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Foxe's Book of Martyrs Audiobook

Foxe's Book of Martyrs

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Publisher's Summary

Beginning with the story of Stephen from the book of Acts, considered the first Christian martyr, the drama builds to the passion of the early Church's persecution under the Roman Empire. The hardy and radical faith of those first believers spawned medieval missionary movements that spread the gospel across Europe and into England, Scotland, and Ireland. As the story continues, it places a significant emphasis on the sufferings of the early Protestants during the Reformation. As a vicar in the Church of England, author John Foxe strongly identified with the Protestant sects throughout Europe, and his loyalty to their cause comes through in his descriptions of many early clashes between Catholic and Protestant believers. Listeners are given an opportunity to experience the storytelling that incited several wars between Catholic and Protestant forces. The political and personal passion of the Reformation continues with the stories of the French Protestants during and after the French Revolution.

©2009 John Foxe; (P)2004 christianaudio.com

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  • Stephen
    Red Bluff, CA, United States
    11/08/10
    Overall
    "How much pain can you take?"

    Great book, about people who were willing to be tortured to stay in God's will. Very inspiring, I hope to meet everyone of these people after I die. Excellent naration. Recommended :)

    10 of 10 people found this review helpful
  • Randol
    San Joaquin, CA, USA
    19/05/10
    Overall
    "a primer on humility"

    This is a quality recording of the Book of Martyrs. It is a hard story to listen to when considering the price that these folks paid to keep faith with Christ. I need to listen again and again

    9 of 9 people found this review helpful
  • John Schlee
    02/03/15
    Overall
    "Convicting the Christian"

    This book has truly opened my eyes to real suffering. I'm so glad I too the time to listen to it and will most likely listen and read it again. It has truly been a life changing book for me.

    3 of 3 people found this review helpful
  • Troy
    DALLAS, TX, United States
    24/08/14
    Overall
    Performance
    Story
    "Fire and Brimstone Propaganda"

    The lasting effect of this book on history cannot be understated. It is the singlemost influential book on Protestant thinking throughout the Reformation, often read from the pulpit as scripture alongside the Bible, thus shaping that world irrevocably. The original clocked in at over a million words, and the woodcut illustrations cemented the horrors in the imaginations of the Tudor and Stuart world.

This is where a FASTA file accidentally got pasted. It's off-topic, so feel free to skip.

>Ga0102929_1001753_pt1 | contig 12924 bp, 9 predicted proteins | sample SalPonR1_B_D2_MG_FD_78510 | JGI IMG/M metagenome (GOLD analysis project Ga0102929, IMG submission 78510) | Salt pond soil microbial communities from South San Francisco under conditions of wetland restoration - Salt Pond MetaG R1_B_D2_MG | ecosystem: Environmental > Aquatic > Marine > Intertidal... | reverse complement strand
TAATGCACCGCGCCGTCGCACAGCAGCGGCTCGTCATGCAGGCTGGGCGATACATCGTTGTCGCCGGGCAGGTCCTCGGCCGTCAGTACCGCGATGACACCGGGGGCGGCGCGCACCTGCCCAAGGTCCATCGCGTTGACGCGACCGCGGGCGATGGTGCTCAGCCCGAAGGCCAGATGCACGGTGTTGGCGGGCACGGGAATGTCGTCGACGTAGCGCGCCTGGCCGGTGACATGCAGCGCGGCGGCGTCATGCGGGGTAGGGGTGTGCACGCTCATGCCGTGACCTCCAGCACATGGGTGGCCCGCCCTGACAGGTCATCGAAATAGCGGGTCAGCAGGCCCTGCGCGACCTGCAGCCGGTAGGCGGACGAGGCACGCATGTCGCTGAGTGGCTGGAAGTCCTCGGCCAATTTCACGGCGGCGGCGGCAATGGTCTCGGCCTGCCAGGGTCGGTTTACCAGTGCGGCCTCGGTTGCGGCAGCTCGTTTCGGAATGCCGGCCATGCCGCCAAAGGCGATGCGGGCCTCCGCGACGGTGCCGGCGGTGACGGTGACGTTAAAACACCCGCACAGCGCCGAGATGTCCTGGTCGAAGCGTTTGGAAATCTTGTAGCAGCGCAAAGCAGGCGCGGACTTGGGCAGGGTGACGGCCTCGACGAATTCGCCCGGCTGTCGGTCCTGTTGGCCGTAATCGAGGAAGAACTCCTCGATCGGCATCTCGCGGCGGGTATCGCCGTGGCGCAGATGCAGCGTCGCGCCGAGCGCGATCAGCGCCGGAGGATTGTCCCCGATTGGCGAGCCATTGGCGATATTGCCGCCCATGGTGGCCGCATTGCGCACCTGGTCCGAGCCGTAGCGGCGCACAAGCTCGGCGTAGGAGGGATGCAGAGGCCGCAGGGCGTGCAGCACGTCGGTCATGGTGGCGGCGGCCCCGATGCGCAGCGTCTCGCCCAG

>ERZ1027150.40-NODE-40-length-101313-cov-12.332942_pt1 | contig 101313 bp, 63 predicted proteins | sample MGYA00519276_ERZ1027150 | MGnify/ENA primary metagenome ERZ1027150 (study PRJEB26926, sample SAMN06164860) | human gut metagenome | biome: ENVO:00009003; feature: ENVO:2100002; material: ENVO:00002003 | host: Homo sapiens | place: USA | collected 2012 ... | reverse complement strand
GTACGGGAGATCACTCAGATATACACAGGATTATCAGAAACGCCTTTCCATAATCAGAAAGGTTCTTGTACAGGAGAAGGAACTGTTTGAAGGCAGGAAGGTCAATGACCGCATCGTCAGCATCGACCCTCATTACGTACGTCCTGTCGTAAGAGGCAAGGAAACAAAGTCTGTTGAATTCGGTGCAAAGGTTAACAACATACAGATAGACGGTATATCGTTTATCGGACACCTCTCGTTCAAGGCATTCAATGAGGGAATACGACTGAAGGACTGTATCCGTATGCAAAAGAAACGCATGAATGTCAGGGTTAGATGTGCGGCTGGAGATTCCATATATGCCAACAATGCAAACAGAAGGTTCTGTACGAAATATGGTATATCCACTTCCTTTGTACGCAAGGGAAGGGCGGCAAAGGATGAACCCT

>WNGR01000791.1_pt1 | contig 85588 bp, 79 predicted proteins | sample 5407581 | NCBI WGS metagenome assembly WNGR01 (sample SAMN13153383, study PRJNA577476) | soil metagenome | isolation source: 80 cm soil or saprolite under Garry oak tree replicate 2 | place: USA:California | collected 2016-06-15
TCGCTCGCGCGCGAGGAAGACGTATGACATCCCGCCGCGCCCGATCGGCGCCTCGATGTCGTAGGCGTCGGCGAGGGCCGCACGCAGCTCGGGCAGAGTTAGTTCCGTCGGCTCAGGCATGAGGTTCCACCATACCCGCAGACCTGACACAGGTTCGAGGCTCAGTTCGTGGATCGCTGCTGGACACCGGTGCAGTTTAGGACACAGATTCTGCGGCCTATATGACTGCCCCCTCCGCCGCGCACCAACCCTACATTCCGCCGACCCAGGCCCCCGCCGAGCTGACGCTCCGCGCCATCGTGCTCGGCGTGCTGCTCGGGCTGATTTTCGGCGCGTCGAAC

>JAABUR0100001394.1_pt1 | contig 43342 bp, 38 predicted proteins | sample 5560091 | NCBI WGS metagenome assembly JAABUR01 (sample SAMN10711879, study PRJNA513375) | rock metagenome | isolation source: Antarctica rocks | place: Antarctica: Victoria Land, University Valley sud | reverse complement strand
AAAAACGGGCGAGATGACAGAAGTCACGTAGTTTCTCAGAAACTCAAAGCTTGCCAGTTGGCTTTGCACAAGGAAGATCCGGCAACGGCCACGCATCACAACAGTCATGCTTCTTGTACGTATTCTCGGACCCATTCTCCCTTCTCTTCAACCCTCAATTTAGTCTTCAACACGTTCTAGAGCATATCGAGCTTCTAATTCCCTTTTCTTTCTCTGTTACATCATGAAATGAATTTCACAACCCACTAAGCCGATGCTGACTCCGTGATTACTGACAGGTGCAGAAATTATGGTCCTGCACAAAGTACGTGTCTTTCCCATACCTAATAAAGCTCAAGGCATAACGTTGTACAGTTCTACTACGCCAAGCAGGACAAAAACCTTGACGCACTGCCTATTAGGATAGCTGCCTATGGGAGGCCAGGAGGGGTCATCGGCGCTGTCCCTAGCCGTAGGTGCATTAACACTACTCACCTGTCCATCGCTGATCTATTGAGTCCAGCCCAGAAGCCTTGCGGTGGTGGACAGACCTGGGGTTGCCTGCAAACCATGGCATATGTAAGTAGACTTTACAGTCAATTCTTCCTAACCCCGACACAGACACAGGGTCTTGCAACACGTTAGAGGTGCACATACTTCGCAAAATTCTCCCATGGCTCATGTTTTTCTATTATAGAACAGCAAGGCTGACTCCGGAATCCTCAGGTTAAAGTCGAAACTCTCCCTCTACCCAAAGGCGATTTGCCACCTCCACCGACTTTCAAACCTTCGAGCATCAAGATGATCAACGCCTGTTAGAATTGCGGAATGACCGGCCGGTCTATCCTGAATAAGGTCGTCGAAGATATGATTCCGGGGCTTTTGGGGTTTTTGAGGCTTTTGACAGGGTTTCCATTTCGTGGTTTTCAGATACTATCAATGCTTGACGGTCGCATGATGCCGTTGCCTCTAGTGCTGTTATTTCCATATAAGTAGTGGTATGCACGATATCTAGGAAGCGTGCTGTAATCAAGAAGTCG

I am, unfortunately, not yet able to find a physical copy with reproductions of the illustrations for my home library, but in my quest to further deepen my appreciation for Medieval and Renaissance history, this audiobook found its way to me, filling my ears with the propaganda of the age in a most personal way. Regardless of your particular spiritual stance (I'm not a Christian myself), it's very difficult to not be moved to anger, sadness, and sometimes pride for the various sacrifices within, both noble and indignant. Listening to these accounts of martyrdom in detail opens the window of understanding to a bygone age and makes me readily appreciate the amount of religious freedom and tolerance I am accustomed to today by comparison. My studies into history and comparative religion are going to be forever changed by my experience of this book, such is the brutality and courage found here. At the end of the day, regardless of the bias and agenda of the author, these are still tales of human suffering, and it's inhuman to listen to such things impassively. As such, this book is a mental and spiritual beating. For a Christian, especially one of that time and place, I can only imagine the effect it would have on the devout. I'm sure it still holds some power with the faithful today who encounter it. As an outsider in a Christian culture and amateur historian, I appreciate it from my own perspectives and understandings, but it further reinforced my own beliefs about organized religion vs. personal spiritualism. I would liken this book to Yoda's cave on Dagobah: what's inside is shaped and perceived by what you take with you, and you will emerge from the experience with some inherent change on your psyche that you will need to come to terms with. It will not be an easy journey, and only you can decide if it's necessary for you to confront this tome. Make no mistake, it will be a confrontation.

    7 of 10 people found this review helpful

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